The spectrum of disciplines began with communications: how bridge owes its name to the importance of effective communication: bidding allows partners to ‘bridge’ the information gap, and teaches the art of effective listening, not just to your partner but the opponents. Just like in real life.
Math and logic: counting, scoring, “premiums” for doubled contracts; “penalties” for going down. The mathematical implications of distribution: voids can neutralize10 points in an opponent’s hand, if you’re on offense, and help defeat contracts on defense. Math interfacing with logic in an endless matrix of context and variables.
Economics and business: what a “contract” means, how you’re free to enter into any contract you want to in bridge just like real life, with rewards if fulfilled and penalties if not. How to deal with failure–there’s always a next hand. The virtues of patience and discipline, don’t overbid to make up for mistakes; you can lose and lose, yet win the night on one hand if you’re patient and disciplined.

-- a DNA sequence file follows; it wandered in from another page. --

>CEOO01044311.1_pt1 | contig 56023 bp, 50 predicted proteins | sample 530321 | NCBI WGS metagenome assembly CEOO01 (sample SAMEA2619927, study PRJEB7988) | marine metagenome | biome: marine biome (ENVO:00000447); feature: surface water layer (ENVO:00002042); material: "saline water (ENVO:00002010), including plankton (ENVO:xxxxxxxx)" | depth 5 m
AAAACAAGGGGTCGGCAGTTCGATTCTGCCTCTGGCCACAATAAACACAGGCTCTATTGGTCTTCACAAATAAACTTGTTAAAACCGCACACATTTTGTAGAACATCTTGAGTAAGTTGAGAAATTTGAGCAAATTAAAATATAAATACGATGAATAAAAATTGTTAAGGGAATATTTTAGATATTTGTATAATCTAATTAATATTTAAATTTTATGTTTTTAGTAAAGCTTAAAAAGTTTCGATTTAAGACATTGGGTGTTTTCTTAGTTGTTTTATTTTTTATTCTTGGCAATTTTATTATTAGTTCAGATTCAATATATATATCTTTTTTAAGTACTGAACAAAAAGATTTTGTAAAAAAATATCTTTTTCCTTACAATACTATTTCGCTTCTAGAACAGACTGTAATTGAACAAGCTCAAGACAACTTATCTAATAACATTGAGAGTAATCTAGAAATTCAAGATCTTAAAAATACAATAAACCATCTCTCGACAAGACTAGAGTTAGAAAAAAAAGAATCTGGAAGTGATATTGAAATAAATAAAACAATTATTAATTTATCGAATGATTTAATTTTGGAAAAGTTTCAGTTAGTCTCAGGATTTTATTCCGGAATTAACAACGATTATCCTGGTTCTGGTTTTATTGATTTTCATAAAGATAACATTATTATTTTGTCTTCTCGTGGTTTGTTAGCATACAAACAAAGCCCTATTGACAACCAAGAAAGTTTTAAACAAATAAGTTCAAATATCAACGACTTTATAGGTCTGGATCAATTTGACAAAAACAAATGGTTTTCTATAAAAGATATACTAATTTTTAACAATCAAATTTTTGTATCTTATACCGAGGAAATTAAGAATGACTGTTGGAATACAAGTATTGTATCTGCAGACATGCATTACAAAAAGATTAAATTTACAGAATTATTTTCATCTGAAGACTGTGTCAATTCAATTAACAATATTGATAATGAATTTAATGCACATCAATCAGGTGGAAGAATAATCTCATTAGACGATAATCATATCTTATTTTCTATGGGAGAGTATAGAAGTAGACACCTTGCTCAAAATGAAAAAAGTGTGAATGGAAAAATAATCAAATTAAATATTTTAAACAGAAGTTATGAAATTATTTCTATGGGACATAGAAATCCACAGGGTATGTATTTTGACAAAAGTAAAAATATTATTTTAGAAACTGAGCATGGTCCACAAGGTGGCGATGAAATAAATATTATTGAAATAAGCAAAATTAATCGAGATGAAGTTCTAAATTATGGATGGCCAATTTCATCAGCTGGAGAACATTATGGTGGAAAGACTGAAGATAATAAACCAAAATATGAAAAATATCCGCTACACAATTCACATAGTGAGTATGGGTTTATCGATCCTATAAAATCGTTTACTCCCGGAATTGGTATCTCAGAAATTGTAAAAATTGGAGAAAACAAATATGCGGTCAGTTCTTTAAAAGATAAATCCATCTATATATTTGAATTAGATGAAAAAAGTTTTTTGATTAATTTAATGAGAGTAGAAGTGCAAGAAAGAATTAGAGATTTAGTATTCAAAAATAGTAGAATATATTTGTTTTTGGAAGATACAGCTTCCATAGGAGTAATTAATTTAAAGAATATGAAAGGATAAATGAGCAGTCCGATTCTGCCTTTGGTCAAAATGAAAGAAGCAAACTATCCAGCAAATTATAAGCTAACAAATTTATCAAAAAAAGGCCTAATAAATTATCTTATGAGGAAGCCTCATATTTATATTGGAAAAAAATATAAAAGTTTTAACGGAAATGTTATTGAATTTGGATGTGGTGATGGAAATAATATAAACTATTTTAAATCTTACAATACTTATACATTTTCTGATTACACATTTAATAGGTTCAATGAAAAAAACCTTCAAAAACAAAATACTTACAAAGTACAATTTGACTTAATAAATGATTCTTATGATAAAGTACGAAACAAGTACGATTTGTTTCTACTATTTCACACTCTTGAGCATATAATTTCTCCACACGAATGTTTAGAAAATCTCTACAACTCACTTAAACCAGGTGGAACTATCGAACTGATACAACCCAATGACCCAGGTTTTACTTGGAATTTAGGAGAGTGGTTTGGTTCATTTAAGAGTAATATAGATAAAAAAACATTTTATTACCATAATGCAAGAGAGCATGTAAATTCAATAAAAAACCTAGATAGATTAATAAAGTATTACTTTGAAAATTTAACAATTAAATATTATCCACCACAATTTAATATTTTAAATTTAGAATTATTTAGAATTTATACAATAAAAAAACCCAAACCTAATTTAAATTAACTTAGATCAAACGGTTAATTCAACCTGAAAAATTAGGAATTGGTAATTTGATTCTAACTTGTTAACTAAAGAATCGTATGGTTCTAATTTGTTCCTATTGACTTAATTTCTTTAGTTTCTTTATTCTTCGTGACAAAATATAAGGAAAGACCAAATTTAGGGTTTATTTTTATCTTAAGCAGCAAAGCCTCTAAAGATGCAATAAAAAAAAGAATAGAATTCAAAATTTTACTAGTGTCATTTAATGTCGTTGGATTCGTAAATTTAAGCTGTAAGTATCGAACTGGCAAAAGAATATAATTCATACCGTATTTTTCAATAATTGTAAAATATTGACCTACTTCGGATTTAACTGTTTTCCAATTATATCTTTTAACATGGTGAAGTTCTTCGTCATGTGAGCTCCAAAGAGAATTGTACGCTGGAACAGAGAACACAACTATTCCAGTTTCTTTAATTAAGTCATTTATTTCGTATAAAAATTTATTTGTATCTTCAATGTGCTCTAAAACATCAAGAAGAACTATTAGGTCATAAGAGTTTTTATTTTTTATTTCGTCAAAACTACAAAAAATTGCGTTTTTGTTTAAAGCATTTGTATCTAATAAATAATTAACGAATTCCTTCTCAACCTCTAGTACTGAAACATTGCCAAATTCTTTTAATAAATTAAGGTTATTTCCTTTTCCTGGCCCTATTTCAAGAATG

Logic, philosophy, and language: the meanings of “convention” and “Standard-American”. “ARCH” (analyze the opening lead; review the bidding; count losers and winners; then ask, “how can I make the hand?”)–a fertile springboard for practical application of methodology, counting, psychology, risk and creativity. Deductive reasoning–you can learn by what is not bid, as well as by body language.
History and geography: leaders like Eisenhower and Churchill on two continents gauged men’s potential in war by their tendencies in the game of bridge–assessments that helped win World War II. Patton [played with Ike, Bradley and Marshall in the third basement of Bentley Hotel in Alexandria (we saw the tables and plaques there), thus we learned about ten military bases in Louisiana] studied psychological profiles of his adversaries to glean critical tendencies.